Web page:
Use and utility of rasterized heatmaps – Part 1
Dr. Nan Pond
Dr. Nan Pond
28 March, 2019 min read

High-resolution heatmaps are a useful tool for field foresters, inventory managers, and landowners. They can be used for a wide variety of planning and management activities, including stand delineation, identification of failed plantations, timber trespass, and harvest planning.

In this two-part blog series, we’ll walk through some of the useful ways you can leverage heatmap information to do more than you can with a traditional cruise workup.

SilviaTerra’s CruiseBoost and Basemap remote-sensing assisted inventory systems produces pixel-level treelist estimates of trees by species and diameter across a full area of interest. In both cases, these estimates are used to generate rasterized heatmaps in addition to other summaries.
What are heatmaps?

SilviaTerra’s inventory estimates are rendered into rasterized ‘heatmaps’ at a 15 x 15 m resolution. These .tif files provide a smooth raster surface of quantitative estimates. They may represent forest inventory information, such as total basal area per acre or quadratic mean diameter, or the basal area or number of trees per acre for an individual species. Heatmaps are also generated to summarize other variables of interest, such as volume, value, or estimates of standing carbon.

SilviaTerra heatmaps are delivered in EPSG 2163 – US National Atlas Equal Area – projection, unless otherwise noted.

How do you work with heatmaps?

Heatmap .tif files can be read into any GIS system, such as ESRI software or QGIS, and manipulated and used with the same set of tools as any other quantitative raster file.

What can heatmaps tell you that stand summaries can’t?

Rasterized heatmaps provide sub-stand information at a very fine scale. These data layers can be used to identify areas of distinctly high or low stocking within a stand. They provide a great deal more detail than a stand-level summary alone. Stand summaries are by nature averages of all the values within a stand; a heatmap provides a surface of information that gives a more complete picture of the stand.


In this image, the southernmost stand has some very patchy areas to the east of the road – important for a manager to know about, but information that would be lost in a stand-level summary.

Visualization of structure and heterogeneity

In a traditional cruise, plots are installed in a systematic (grid) or random, more scattered sample across a stand. This type of sample gives a forester some information about the distribution of stocking within a stand. However, it’s also common that while cruising, you might take note of distinct patches, or holes, that the cruised plots simply miss. This is one of the greatest benefits of using remote sensing imagery to generate wall-to-wall estimates of stocking.

Each pixel of information is represented and included in the final inventory – so the final heatmaps “fill in the gaps” between plots, accounting for distinct areas not captured by the traditional measurements. Because of this, heatmaps can be particularly useful in visualizing the spatial distribution of stocking within a stand. Heatmaps enable you to identify particularly homogenous or heterogenous patches within stands, providing useful information that simply isn’t available from a stand-level summary of plot data.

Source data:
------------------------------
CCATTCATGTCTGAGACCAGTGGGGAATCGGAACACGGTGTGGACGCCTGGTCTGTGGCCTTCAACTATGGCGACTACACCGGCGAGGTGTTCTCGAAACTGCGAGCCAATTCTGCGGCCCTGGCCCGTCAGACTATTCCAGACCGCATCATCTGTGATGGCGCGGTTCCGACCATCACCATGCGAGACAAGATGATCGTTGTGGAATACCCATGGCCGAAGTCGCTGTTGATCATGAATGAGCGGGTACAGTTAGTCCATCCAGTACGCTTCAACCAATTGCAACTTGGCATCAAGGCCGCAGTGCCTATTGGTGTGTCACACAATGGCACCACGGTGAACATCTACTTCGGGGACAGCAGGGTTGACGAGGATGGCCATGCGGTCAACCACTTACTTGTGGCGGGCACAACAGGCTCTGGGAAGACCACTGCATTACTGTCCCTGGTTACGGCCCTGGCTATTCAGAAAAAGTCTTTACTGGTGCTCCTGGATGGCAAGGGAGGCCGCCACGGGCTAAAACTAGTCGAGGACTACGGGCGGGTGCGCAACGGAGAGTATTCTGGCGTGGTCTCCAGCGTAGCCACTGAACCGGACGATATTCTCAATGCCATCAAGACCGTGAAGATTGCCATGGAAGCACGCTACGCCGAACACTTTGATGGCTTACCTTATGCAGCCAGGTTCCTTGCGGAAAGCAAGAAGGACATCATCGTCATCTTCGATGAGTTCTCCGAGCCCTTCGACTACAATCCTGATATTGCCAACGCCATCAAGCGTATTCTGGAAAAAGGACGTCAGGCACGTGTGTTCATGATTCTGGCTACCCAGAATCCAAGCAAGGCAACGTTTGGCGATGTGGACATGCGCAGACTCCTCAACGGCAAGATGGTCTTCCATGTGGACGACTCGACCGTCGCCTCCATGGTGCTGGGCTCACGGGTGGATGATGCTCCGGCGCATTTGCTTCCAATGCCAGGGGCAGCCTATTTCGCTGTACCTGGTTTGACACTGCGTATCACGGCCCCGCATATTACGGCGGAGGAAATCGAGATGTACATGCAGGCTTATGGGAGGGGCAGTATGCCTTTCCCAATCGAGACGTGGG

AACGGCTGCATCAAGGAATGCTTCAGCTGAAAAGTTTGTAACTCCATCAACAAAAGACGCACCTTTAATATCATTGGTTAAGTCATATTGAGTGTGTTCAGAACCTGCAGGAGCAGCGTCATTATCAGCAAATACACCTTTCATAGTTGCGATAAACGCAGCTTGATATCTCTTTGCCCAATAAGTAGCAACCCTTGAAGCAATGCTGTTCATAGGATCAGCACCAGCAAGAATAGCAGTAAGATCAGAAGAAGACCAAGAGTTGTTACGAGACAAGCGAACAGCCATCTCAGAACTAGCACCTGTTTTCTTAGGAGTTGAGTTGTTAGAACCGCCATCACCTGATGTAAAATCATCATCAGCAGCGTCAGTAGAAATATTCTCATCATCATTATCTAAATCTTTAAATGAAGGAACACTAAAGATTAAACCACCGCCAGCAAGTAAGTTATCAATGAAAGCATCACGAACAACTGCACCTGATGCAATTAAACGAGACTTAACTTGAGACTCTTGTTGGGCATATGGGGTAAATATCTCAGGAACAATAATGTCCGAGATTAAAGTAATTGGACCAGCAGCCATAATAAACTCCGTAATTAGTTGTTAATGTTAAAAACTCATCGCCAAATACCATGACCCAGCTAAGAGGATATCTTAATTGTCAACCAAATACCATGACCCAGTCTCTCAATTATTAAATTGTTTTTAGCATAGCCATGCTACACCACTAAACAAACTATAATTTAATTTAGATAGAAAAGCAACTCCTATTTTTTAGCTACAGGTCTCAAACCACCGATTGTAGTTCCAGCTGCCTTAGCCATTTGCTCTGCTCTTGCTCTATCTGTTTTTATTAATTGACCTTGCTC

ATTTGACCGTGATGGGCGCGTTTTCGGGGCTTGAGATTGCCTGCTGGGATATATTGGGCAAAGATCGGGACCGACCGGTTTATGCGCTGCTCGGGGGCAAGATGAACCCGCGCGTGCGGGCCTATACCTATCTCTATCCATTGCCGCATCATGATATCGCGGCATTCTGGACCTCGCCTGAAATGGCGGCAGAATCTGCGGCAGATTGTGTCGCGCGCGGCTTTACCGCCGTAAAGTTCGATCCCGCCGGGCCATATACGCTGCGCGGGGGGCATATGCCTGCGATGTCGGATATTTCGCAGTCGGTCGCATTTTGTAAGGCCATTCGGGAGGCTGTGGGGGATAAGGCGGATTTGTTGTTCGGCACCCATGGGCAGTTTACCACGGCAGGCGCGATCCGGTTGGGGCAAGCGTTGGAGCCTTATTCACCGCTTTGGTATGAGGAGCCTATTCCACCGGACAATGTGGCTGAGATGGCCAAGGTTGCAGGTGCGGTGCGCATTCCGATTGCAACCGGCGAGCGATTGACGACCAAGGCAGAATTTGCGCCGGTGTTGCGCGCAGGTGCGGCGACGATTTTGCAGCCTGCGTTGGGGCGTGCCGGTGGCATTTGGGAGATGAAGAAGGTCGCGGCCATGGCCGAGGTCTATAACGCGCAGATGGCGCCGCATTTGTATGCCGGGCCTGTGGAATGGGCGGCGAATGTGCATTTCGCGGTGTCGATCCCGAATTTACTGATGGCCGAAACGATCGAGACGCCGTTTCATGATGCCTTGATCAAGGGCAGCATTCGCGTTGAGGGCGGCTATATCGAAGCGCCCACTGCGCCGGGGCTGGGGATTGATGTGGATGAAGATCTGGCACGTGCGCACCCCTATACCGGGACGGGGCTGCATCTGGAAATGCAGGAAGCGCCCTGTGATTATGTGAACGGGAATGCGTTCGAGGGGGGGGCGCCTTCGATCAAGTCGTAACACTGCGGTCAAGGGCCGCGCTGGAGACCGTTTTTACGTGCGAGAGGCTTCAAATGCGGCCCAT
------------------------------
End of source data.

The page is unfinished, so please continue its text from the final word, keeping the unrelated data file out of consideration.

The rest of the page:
Stand (re) delineation

Rasterized heatmaps are readily used for preliminary stand delineation or re-delineation, based on the pixel-level inventory estimates. Manual delineation can easily be performed by adjusting existing polygon boundaries or creating new polygons following demarcations visible in the raster files. There are also a range of more automated GIS tools that can be used for this process, such as clumping approaches and watershed identification toolchains.

Using multiple raster layers as inputs to this type of delineation process is recommended for a more robust and data-driven delineation process. Ways to do this may include performing a principal components analysis on a set of rasters (such as total basal area as well as basal area or quadratic mean diameter of a few selected species of interest). Another way to leverage the data of multiple layers is to create a red-green-blue color composite using 3 different raster layers, which creates a more colorful and interpretable visualization of three different components. This composite approach creates an excellent starting point for manual delineation.


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about the author

Dr. Nan Pond

Dr. Nan Pond

Director of Certification
Dr. Nan Pond serves as the Director of Certification at NCX. She is responsible for ensuring that our natural capital products reflect the highest quality science as we hone our existing methods and expand into new credit types and new geographies. She is the recipient of the 2020 SAF Young Forester Leadership Award and has held multiple leadership roles within the Society of American Foresters. Dr. Pond earned a PhD in forest biometrics from Michigan Technological University and a Bachelor of Science in forest ecosystem science from SUNY ESF.